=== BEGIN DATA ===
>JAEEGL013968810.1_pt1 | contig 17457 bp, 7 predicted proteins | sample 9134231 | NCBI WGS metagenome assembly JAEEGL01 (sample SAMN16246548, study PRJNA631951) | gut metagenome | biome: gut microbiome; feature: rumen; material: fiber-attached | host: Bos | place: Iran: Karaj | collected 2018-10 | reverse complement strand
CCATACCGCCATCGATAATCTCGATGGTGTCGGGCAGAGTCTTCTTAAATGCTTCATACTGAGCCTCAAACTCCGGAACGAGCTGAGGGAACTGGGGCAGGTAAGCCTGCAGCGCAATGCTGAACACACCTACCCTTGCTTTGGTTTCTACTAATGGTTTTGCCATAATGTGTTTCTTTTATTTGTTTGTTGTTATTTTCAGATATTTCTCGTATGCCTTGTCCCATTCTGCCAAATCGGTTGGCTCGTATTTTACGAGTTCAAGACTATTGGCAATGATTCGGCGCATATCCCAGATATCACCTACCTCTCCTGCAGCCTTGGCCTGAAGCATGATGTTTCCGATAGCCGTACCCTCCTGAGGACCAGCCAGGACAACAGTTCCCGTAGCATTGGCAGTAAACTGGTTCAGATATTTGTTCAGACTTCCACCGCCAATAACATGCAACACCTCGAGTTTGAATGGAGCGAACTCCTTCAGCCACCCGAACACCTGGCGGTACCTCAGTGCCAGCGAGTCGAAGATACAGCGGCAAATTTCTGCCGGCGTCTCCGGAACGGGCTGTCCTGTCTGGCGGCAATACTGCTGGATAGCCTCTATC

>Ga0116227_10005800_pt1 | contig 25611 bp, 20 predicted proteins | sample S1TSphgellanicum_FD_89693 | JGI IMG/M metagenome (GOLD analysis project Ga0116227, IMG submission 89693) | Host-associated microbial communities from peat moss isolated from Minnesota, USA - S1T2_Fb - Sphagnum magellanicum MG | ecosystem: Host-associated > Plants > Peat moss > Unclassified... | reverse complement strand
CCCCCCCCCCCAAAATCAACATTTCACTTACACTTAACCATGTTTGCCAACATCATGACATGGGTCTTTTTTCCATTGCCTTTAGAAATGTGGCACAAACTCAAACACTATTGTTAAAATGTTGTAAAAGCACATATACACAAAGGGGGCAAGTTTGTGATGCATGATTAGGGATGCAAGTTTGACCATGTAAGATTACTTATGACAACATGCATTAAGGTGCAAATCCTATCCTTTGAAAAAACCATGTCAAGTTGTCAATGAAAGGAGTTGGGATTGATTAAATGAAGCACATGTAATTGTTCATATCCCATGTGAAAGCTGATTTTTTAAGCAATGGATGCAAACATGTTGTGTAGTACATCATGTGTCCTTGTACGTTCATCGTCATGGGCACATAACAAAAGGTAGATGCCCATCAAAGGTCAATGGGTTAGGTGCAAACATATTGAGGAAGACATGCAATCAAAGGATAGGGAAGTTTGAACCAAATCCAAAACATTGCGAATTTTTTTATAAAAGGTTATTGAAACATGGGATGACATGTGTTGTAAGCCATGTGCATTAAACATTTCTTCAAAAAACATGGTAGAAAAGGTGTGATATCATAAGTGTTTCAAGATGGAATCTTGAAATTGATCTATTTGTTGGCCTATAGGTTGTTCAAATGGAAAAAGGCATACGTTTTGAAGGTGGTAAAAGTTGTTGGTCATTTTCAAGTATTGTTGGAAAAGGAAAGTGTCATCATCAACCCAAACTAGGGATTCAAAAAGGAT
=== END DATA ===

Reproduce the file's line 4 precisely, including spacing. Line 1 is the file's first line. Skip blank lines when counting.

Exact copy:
CCCCCCCCCCCAAAATCAACATTTCACTTACACTTAACCATGTTTGCCAACATCATGACATGGGTCTTTTTTCCATTGCCTTTAGAAATGTGGCACAAACTCAAACACTATTGTTAAAATGTTGTAAAAGCACATATACACAAAGGGGGCAAGTTTGTGATGCATGATTAGGGATGCAAGTTTGACCATGTAAGATTACTTATGACAACATGCATTAAGGTGCAAATCCTATCCTTTGAAAAAACCATGTCAAGTTGTCAATGAAAGGAGTTGGGATTGATTAAATGAAGCACATGTAATTGTTCATATCCCATGTGAAAGCTGATTTTTTAAGCAATGGATGCAAACATGTTGTGTAGTACATCATGTGTCCTTGTACGTTCATCGTCATGGGCACATAACAAAAGGTAGATGCCCATCAAAGGTCAATGGGTTAGGTGCAAACATATTGAGGAAGACATGCAATCAAAGGATAGGGAAGTTTGAACCAAATCCAAAACATTGCGAATTTTTTTATAAAAGGTTATTGAAACATGGGATGACATGTGTTGTAAGCCATGTGCATTAAACATTTCTTCAAAAAACATGGTAGAAAAGGTGTGATATCATAAGTGTTTCAAGATGGAATCTTGAAATTGATCTATTTGTTGGCCTATAGGTTGTTCAAATGGAAAAAGGCATACGTTTTGAAGGTGGTAAAAGTTGTTGGTCATTTTCAAGTATTGTTGGAAAAGGAAAGTGTCATCATCAACCCAAACTAGGGATTCAAAAAGGAT